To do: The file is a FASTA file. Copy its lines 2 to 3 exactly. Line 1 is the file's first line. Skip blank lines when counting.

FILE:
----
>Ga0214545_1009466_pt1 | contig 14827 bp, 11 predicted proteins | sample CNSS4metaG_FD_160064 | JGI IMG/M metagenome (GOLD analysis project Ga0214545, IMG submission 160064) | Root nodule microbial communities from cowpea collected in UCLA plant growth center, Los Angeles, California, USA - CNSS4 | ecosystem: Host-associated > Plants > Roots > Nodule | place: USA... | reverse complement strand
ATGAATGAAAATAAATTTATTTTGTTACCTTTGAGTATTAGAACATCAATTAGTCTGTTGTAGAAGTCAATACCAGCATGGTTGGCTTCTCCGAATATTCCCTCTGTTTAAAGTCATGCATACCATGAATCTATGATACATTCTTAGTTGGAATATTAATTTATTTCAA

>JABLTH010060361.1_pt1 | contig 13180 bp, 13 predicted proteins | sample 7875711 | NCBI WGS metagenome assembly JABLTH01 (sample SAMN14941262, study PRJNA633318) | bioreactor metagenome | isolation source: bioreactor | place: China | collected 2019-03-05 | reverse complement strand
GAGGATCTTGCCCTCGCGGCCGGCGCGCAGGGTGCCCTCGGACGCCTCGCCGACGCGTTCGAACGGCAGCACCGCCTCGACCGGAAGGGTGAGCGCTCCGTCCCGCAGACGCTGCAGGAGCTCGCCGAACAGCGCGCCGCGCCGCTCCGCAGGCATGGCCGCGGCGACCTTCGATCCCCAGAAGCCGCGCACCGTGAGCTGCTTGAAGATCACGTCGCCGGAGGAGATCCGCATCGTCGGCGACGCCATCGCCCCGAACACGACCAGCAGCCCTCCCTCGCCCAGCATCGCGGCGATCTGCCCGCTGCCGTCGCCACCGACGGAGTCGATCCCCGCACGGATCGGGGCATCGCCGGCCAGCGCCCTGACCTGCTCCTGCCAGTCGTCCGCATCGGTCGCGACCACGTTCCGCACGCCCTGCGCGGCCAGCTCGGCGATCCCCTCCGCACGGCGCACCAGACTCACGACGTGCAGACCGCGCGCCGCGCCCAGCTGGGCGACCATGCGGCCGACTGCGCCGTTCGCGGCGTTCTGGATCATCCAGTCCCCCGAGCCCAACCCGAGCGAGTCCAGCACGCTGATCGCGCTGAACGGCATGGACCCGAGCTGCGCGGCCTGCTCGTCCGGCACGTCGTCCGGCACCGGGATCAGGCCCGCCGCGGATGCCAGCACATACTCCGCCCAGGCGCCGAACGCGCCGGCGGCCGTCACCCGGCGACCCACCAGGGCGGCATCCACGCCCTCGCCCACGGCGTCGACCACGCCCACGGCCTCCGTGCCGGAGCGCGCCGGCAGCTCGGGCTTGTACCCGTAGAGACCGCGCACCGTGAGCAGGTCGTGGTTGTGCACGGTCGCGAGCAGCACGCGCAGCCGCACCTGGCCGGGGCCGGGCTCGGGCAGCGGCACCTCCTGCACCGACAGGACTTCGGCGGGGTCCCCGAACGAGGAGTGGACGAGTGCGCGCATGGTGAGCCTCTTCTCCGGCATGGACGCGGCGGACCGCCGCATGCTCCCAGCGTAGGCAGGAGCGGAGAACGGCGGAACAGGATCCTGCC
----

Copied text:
ATGAATGAAAATAAATTTATTTTGTTACCTTTGAGTATTAGAACATCAATTAGTCTGTTGTAGAAGTCAATACCAGCATGGTTGGCTTCTCCGAATATTCCCTCTGTTTAAAGTCATGCATACCATGAATCTATGATACATTCTTAGTTGGAATATTAATTTATTTCAA

>JABLTH010060361.1_pt1 | contig 13180 bp, 13 predicted proteins | sample 7875711 | NCBI WGS metagenome assembly JABLTH01 (sample SAMN14941262, study PRJNA633318) | bioreactor metagenome | isolation source: bioreactor | place: China | collected 2019-03-05 | reverse complement strand